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    ABSTRACT: Healthy People 2020 identifies elimination of health disparities as a key aim. Rural residence is associated with disparities in cancer screening, physical morbidity, and survival. The present study aimed to identify potential disparities in mental health (MH) outcomes (e.g., anxiety and depression symptoms, distress) in lung cancer (LC) survivors associated with ruralness of residence. Lung cancer survivors (LC group; n = 193; mean age = 63.1 years; mean time since diagnosis = 15.6 months) were recruited from the population-based SEER Kentucky Cancer Registry. LC survivors completed a telephone interview and questionnaire assessing MH outcomes. U.S. Department of Agriculture Rural-Urban Continuum Codes were used to identify Rural (n = 117) and Urban (n = 76) LC survivors. A healthy comparison (HC) group was recruited (n = 152) and completed a questionnaire assessing MH outcomes. Across six MH indices, Rural LC survivors reported poorer MH relative to Urban LC survivors with a mean effect size (ES) of 0.43 SD in unadjusted analyses and 0.29 SD in analyses adjusted for education and physical comorbidity. Comparison of the LC and HC groups revealed significant Ruralness × Group interactions for five of six MH indices. The Rural LC group reported poorer MH than the Rural HC group with a mean ES of 0.51 SD. The MH of Urban LC and HC groups did not differ (mean ES = 0.00 SD). Rural residence is a risk factor for poorer MH outcomes for LC survivors. The MH of Rural LC survivors may be more negatively impacted by cancer diagnosis and treatment than the MH of Urban LC survivors. Copyright © 2013 John Wiley & Sons, Ltd.
    Psycho-Oncology 04/2014; 23(4). DOI:10.1002/pon.3440 · 2.44 Impact Factor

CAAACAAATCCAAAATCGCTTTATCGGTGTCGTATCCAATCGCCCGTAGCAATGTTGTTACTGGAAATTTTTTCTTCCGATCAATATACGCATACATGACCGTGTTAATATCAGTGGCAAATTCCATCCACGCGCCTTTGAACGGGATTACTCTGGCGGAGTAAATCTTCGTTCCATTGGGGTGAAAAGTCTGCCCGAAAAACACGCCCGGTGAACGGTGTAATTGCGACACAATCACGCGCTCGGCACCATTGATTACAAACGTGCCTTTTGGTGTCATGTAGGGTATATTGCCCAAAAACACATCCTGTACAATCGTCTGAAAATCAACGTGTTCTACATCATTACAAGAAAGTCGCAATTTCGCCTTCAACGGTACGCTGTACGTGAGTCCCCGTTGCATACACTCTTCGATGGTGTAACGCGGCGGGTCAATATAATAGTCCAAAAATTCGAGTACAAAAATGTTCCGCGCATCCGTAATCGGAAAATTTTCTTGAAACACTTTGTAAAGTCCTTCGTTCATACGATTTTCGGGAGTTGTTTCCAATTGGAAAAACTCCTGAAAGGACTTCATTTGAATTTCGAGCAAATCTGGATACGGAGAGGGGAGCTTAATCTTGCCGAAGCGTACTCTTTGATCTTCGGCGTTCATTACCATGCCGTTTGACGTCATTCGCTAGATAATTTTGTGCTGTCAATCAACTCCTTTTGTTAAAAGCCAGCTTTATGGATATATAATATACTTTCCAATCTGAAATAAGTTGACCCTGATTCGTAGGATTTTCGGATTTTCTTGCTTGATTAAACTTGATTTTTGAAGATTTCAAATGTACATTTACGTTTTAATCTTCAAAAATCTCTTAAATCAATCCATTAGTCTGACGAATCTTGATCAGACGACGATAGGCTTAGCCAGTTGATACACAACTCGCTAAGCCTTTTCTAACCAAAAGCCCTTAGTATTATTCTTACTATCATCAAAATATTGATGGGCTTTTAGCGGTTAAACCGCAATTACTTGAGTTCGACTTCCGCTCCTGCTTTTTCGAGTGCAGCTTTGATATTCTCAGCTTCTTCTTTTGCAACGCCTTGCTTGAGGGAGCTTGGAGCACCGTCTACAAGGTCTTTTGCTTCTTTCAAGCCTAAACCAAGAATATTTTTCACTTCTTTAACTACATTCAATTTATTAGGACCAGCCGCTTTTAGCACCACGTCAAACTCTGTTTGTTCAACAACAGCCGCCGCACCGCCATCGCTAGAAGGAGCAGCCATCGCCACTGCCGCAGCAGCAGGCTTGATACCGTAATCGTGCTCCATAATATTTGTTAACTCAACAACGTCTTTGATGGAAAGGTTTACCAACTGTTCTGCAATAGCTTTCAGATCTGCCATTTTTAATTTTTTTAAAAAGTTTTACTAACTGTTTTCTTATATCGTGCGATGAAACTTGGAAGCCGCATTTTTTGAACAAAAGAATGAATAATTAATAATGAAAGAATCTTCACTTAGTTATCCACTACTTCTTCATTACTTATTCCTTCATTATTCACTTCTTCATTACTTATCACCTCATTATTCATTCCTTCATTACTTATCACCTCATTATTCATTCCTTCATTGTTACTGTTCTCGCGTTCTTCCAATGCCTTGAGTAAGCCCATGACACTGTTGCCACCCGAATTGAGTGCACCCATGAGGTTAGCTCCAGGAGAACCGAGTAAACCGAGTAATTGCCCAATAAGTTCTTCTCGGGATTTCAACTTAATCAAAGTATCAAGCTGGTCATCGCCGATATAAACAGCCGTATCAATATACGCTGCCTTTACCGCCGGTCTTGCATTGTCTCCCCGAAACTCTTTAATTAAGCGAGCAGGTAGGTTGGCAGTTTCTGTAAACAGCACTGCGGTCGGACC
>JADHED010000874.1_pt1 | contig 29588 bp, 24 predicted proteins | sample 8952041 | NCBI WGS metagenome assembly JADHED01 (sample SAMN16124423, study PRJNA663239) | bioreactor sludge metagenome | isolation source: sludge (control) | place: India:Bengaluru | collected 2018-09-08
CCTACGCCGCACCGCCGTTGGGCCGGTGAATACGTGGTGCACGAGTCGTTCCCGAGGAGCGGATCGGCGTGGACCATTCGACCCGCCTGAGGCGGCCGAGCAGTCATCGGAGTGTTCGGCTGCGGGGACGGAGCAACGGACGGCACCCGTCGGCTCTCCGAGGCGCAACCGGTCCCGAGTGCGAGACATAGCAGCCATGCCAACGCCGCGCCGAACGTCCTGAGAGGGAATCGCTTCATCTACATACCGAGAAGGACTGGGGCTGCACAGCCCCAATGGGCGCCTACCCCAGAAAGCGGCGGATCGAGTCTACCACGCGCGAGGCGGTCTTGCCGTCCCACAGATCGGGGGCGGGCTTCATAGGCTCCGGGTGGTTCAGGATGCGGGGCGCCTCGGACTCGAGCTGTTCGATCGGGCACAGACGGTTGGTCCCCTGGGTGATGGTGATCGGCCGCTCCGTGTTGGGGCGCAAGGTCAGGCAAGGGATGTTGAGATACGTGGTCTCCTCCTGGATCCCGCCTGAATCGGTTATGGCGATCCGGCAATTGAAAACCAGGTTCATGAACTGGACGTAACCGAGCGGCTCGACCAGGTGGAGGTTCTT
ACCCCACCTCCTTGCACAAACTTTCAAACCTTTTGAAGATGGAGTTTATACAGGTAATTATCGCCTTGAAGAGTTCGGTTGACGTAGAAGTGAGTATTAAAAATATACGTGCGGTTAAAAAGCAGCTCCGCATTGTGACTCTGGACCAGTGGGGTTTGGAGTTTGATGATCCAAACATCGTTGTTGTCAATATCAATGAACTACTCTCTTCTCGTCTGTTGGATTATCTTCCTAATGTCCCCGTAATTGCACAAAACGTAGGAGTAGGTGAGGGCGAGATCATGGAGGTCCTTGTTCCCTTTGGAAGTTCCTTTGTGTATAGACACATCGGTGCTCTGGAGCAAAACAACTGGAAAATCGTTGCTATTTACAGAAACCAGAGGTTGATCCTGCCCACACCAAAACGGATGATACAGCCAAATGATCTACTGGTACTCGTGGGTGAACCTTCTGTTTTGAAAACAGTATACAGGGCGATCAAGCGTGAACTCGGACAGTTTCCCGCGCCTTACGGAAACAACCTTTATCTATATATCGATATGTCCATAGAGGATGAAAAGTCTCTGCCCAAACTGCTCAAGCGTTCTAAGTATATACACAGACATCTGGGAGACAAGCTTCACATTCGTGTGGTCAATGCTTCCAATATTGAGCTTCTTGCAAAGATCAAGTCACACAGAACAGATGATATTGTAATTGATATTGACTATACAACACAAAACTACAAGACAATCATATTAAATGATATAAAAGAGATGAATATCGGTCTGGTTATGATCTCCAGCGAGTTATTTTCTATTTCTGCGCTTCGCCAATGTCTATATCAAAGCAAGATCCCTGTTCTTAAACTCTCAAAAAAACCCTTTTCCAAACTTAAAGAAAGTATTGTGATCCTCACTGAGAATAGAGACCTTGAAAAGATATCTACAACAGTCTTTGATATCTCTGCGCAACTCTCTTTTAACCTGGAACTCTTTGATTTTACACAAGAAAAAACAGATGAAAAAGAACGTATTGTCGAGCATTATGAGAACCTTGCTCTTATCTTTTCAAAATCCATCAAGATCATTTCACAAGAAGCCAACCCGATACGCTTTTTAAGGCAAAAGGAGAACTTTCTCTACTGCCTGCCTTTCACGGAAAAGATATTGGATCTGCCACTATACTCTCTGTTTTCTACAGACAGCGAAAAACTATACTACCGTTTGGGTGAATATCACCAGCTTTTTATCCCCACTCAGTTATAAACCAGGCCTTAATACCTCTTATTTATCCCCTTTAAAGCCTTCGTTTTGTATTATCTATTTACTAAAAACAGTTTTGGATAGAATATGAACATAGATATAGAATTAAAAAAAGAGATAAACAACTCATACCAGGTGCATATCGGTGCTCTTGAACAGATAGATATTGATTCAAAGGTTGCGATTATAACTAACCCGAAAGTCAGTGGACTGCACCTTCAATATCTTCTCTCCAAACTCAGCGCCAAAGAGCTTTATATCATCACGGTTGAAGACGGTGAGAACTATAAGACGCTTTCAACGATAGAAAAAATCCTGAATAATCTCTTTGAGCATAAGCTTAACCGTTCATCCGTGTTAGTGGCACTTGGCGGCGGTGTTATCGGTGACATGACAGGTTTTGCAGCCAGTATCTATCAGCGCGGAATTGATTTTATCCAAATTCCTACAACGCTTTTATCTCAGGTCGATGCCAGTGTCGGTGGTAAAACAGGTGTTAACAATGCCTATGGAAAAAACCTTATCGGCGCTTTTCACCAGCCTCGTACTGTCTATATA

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    ABSTRACT: Few studies have linked actual genetic counseling content to short-term outcomes. Using the Self-regulation Model, the impact of cognitive and affective content in genetic counseling on short-term outcomes was studied in individuals at elevated risk of familial breast-ovarian cancer. Surveys assessed dependent variables: distress, perceived risk, and 6 knowledge measures (Meaning of Positive Test; Meaning of Negative Test; Personal Behavior; Practitioner Knowledge; Mechanisms of Cancer Inheritance; Frequency of Inherited Cancer) measured at pre- and post-counseling. Proportion of participant cognitive and affective and counselor cognitive and affective content during sessions (using LIWC software) were predictors in regressions. Knowledge increased for 5 measures and decreased for Personal Behavior, Distress and Perceived Risk. Controlling for age and education, results were significant/marginally significant for three measures. More counselor content was associated with decreases in knowledge of Personal Behavior. More participant and less counselor affective content was associated with gains in Practitioner Knowledge. More counselor cognitive, and interaction of counselor cognitive and affective content, were associated with higher perceived risk. Genetic counselors dominate the content of counseling sessions. Therefore, their content is tied more closely to short term outcomes than participant content. A lack of patient communication in sessions may pose problems for understanding of complex concepts.